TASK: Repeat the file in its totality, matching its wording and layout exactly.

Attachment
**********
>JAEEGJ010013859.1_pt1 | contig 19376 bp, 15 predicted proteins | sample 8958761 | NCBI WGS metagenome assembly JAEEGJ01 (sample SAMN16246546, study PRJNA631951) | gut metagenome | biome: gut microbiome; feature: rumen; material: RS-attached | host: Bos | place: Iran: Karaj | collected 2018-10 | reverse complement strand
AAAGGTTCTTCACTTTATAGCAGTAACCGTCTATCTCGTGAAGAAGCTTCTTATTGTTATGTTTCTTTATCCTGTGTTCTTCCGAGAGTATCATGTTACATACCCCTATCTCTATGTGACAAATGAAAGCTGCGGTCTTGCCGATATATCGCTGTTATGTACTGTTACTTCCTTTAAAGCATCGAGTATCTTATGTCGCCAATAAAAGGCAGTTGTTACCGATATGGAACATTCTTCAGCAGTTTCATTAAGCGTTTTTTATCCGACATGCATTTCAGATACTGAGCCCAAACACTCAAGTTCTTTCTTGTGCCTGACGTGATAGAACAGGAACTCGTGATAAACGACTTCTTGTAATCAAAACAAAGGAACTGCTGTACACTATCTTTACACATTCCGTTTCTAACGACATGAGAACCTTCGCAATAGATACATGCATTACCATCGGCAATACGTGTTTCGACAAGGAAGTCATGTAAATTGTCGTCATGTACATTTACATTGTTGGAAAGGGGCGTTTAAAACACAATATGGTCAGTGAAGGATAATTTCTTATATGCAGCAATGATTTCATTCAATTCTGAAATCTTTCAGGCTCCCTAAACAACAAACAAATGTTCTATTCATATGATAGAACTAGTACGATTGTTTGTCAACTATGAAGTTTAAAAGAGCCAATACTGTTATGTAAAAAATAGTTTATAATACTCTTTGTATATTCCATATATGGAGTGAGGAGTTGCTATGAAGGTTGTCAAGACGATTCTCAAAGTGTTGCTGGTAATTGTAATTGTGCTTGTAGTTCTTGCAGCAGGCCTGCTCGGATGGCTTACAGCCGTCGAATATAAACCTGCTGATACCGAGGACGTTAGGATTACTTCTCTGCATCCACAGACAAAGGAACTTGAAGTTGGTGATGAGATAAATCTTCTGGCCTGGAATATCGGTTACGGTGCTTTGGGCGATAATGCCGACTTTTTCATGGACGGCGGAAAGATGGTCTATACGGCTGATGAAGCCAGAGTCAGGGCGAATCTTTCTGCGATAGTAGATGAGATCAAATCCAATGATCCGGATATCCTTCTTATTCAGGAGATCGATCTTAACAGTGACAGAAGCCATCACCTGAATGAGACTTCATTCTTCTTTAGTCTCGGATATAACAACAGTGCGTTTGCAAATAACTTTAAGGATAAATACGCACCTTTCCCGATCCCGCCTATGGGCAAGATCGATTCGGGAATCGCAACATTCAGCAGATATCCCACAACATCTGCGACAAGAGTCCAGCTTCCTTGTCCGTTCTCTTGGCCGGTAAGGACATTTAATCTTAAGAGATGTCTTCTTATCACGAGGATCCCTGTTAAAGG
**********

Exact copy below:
>JAEEGJ010013859.1_pt1 | contig 19376 bp, 15 predicted proteins | sample 8958761 | NCBI WGS metagenome assembly JAEEGJ01 (sample SAMN16246546, study PRJNA631951) | gut metagenome | biome: gut microbiome; feature: rumen; material: RS-attached | host: Bos | place: Iran: Karaj | collected 2018-10 | reverse complement strand
AAAGGTTCTTCACTTTATAGCAGTAACCGTCTATCTCGTGAAGAAGCTTCTTATTGTTATGTTTCTTTATCCTGTGTTCTTCCGAGAGTATCATGTTACATACCCCTATCTCTATGTGACAAATGAAAGCTGCGGTCTTGCCGATATATCGCTGTTATGTACTGTTACTTCCTTTAAAGCATCGAGTATCTTATGTCGCCAATAAAAGGCAGTTGTTACCGATATGGAACATTCTTCAGCAGTTTCATTAAGCGTTTTTTATCCGACATGCATTTCAGATACTGAGCCCAAACACTCAAGTTCTTTCTTGTGCCTGACGTGATAGAACAGGAACTCGTGATAAACGACTTCTTGTAATCAAAACAAAGGAACTGCTGTACACTATCTTTACACATTCCGTTTCTAACGACATGAGAACCTTCGCAATAGATACATGCATTACCATCGGCAATACGTGTTTCGACAAGGAAGTCATGTAAATTGTCGTCATGTACATTTACATTGTTGGAAAGGGGCGTTTAAAACACAATATGGTCAGTGAAGGATAATTTCTTATATGCAGCAATGATTTCATTCAATTCTGAAATCTTTCAGGCTCCCTAAACAACAAACAAATGTTCTATTCATATGATAGAACTAGTACGATTGTTTGTCAACTATGAAGTTTAAAAGAGCCAATACTGTTATGTAAAAAATAGTTTATAATACTCTTTGTATATTCCATATATGGAGTGAGGAGTTGCTATGAAGGTTGTCAAGACGATTCTCAAAGTGTTGCTGGTAATTGTAATTGTGCTTGTAGTTCTTGCAGCAGGCCTGCTCGGATGGCTTACAGCCGTCGAATATAAACCTGCTGATACCGAGGACGTTAGGATTACTTCTCTGCATCCACAGACAAAGGAACTTGAAGTTGGTGATGAGATAAATCTTCTGGCCTGGAATATCGGTTACGGTGCTTTGGGCGATAATGCCGACTTTTTCATGGACGGCGGAAAGATGGTCTATACGGCTGATGAAGCCAGAGTCAGGGCGAATCTTTCTGCGATAGTAGATGAGATCAAATCCAATGATCCGGATATCCTTCTTATTCAGGAGATCGATCTTAACAGTGACAGAAGCCATCACCTGAATGAGACTTCATTCTTCTTTAGTCTCGGATATAACAACAGTGCGTTTGCAAATAACTTTAAGGATAAATACGCACCTTTCCCGATCCCGCCTATGGGCAAGATCGATTCGGGAATCGCAACATTCAGCAGATATCCCACAACATCTGCGACAAGAGTCCAGCTTCCTTGTCCGTTCTCTTGGCCGGTAAGGACATTTAATCTTAAGAGATGTCTTCTTATCACGAGGATCCCTGTTAAAGG